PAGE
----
Why distributed AI is key to driving AI innovation

The future of AI is distributed, said Ion Stoica, co-founder, CEO and president of Anyscale, on day one of VB transformation. And that’s because model complexity shows no signs of slowing down.

“In recent years, the computational requirements to train a state-of-the-art model have increased, depending on the data set, grow between 10 and 35 times every 18 months,” he said.

Just five years ago, the largest models fit on a single GPU; Fast forward to today and just to meet the parameters of the most advanced models requires hundreds or even thousands of GPUs. PaLM or Google’s Pathway Language Model, has 530 billion parameters – and with more than 1 trillion parameters, this is only about half of the largest. The company uses more than 6,000 GPUs to train the latest ones.

Even if these models stopped growing and GPUs continued to evolve at the same rapid pace as in previous years, it would still take about 19 years to mature enough to run these cutting-edge models on a single GPU, added Stoica added.

“Basically, this is a huge gap, growing month by month, between the needs of machine learning applications and the capabilities of a single processor or a single server,” he said. “There is no other way to support these workloads than to distribute them. It’s that simple. Writing these distributed applications is difficult. It’s even more difficult than before.”

The unique challenges of scaling applications and workloads

There are multiple phases in building a machine learning application, from data labeling and preprocessing to training, hyperparameter tuning, serving, reinforcement learning, and so on—and each of these phases must scale. Typically, each step requires a different distributed system. In order to build end-to-end machine learning pipelines or applications, it is now necessary to put these systems together, but also to manage each of them. And it also requires development for a variety of APIs. All of this adds enormous complexity to an AI/ML project.

The mission of the open-source Ray Distributed Computing project and Anyscale is to make scaling these distributed computing workloads easier, Stoica said.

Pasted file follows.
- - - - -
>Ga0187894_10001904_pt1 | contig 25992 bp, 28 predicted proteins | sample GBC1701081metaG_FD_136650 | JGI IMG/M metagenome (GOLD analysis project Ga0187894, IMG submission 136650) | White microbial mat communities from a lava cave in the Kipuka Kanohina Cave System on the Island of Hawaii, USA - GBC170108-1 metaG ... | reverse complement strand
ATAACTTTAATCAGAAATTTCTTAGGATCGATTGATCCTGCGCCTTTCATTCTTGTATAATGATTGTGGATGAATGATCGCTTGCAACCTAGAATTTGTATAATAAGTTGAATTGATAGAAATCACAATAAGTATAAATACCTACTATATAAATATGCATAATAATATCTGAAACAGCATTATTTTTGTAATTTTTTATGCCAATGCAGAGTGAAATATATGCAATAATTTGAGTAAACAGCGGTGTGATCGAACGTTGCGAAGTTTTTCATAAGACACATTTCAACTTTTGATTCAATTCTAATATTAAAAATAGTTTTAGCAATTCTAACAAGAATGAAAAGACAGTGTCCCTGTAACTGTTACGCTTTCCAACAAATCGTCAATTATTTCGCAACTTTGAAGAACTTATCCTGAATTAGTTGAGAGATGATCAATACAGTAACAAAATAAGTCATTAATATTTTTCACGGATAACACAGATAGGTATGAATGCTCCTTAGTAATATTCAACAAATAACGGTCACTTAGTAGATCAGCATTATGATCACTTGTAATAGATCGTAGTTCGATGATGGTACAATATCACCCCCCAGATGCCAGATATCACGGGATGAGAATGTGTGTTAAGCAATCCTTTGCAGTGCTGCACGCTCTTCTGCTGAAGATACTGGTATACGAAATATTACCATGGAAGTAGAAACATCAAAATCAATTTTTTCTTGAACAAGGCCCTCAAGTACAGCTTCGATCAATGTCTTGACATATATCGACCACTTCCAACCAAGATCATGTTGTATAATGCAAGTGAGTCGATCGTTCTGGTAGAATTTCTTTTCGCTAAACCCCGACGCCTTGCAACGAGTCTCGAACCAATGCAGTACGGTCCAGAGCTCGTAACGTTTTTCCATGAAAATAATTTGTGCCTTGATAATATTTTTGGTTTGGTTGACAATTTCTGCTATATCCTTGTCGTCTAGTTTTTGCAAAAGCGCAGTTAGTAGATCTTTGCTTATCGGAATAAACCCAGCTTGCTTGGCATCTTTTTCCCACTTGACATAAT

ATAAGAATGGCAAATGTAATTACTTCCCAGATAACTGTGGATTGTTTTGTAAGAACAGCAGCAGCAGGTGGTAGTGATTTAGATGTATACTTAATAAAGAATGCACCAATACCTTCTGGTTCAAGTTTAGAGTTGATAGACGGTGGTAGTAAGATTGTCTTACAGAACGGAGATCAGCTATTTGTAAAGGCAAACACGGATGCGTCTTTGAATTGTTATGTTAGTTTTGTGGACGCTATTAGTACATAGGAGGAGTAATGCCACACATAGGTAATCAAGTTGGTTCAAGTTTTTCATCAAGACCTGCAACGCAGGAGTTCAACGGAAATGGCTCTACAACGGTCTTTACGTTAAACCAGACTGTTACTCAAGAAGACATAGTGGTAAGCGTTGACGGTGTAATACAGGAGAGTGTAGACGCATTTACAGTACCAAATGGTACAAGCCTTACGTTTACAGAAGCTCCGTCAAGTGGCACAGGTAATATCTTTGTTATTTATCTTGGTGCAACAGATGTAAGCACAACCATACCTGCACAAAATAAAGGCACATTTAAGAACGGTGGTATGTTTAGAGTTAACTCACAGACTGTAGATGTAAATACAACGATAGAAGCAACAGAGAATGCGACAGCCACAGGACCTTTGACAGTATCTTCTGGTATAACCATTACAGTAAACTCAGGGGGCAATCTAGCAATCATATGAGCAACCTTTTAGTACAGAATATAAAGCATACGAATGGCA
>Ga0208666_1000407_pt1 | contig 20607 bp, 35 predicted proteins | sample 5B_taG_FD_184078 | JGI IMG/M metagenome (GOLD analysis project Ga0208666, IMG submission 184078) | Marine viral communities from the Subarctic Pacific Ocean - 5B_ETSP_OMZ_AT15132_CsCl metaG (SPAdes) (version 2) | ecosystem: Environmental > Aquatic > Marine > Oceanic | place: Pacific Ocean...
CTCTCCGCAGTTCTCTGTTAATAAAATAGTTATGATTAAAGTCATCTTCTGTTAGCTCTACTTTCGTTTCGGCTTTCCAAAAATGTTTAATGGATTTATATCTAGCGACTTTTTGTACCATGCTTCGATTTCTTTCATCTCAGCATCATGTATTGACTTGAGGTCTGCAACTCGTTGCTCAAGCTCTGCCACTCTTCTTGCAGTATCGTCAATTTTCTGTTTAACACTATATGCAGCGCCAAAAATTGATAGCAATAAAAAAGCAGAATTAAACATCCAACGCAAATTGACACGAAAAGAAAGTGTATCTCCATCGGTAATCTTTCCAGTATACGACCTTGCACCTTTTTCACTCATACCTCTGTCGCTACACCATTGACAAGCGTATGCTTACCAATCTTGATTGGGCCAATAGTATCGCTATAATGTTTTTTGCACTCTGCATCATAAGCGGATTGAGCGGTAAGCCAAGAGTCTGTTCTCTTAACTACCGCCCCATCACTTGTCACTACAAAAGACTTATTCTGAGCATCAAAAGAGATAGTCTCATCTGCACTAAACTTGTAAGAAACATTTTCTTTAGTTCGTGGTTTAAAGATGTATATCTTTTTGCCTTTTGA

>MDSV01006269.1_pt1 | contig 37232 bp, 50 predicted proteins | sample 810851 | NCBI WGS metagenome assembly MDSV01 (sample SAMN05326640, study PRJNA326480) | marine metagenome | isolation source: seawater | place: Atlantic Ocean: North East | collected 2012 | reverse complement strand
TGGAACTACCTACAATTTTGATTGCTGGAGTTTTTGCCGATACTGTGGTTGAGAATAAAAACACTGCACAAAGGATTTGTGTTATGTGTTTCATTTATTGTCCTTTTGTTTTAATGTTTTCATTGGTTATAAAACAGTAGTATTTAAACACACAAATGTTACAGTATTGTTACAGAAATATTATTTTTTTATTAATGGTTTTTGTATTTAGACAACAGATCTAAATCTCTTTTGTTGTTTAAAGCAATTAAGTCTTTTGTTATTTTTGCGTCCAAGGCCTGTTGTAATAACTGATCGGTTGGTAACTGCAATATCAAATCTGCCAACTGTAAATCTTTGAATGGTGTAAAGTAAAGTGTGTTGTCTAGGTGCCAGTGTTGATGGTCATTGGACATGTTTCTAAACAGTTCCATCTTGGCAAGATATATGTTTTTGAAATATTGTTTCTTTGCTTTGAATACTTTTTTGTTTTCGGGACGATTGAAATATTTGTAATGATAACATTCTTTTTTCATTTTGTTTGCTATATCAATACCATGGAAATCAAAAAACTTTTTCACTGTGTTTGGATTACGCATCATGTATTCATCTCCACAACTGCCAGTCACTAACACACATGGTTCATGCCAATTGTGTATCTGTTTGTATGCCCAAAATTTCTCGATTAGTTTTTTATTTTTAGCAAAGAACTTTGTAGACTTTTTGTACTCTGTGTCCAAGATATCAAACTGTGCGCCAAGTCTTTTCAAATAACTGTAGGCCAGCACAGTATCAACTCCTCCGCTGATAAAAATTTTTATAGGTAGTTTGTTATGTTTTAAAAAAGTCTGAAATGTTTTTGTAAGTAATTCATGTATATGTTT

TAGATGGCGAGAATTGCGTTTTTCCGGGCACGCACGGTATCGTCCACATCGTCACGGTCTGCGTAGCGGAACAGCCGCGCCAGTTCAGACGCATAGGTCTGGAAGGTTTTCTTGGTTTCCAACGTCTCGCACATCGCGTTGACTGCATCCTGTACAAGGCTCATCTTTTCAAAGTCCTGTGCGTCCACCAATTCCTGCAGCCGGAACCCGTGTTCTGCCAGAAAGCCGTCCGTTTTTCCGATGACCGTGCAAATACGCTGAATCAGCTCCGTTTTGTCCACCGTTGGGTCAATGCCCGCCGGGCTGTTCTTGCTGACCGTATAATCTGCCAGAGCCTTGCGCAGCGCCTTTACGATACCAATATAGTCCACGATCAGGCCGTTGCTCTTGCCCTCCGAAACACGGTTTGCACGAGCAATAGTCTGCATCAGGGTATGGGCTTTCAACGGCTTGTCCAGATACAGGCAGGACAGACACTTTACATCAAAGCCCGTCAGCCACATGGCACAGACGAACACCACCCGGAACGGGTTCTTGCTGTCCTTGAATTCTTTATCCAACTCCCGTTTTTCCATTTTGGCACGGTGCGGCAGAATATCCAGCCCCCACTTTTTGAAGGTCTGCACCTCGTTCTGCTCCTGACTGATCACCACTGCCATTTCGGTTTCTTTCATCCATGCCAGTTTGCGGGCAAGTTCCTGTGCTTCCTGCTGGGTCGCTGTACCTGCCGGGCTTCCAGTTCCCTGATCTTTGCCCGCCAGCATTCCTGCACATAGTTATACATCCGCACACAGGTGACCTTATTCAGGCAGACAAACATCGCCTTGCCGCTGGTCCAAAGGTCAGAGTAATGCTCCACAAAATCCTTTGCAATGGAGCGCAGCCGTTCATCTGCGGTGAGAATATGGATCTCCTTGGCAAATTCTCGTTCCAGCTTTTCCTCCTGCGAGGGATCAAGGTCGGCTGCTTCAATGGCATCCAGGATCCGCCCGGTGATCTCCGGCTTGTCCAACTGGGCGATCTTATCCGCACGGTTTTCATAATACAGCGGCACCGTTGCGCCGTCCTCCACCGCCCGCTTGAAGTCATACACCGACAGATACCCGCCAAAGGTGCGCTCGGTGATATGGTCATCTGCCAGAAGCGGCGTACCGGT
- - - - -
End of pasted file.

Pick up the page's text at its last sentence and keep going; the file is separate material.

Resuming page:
“With Ray, we’ve tried to provide a compute framework that you can build these applications on end-to-end,” he said. “W Anyscale basically provides a hosted, managed Ray and of course security features and tools to simplify the development, deployment and management of these applications.”

Hybrid stateful and stateless computation

The company recently released a serverless product that abstracts the required functions, so you don’t have to worry about where those functions are running and reduces the burden on developers and programmers when scaling. But with a transparent infrastructure, functions are limited in their functionality – they perform calculations, write the data back to S3 for example, and then they’re gone – but many applications require stateful operators.

For example, the training, which requires a lot of data, would become far too expensive if they were written back to S3 after each iteration, or even just moved from GPU memory to machine memory, since the overhead of fetching the data would be too high to read the data in and then typically serialize and deserialize that data as well.

“Ray was also built from day one around these types of operators that can maintain and continuously update state, which we call “actors” in software engineering lingo,” he says. “Ray has always supported this dual mode of this type of stateless and stateful computation.”

What inning is the AI ​​implementation in?

One is tempted to say that AI implementation has finally reached the migratory phase propelled by the recent acceleration in digital growth on the AI ​​transformation journey — but we’ve just seen the tip of the iceberg, Stoica said. There is still a gap in current market size versus opportunity – similar to Big Data some 10 years ago.

“It takes time, because time [needed] It’s not just for tool development,” he said. “It trains people. train experts. That takes even longer. If you look at big data and what happened, many universities started offering data science degrees eight years ago. And of course there are a lot of courses now, AI courses, but I think you’re going to see more and more applied AI and data courses, which there aren’t a lot of today.”

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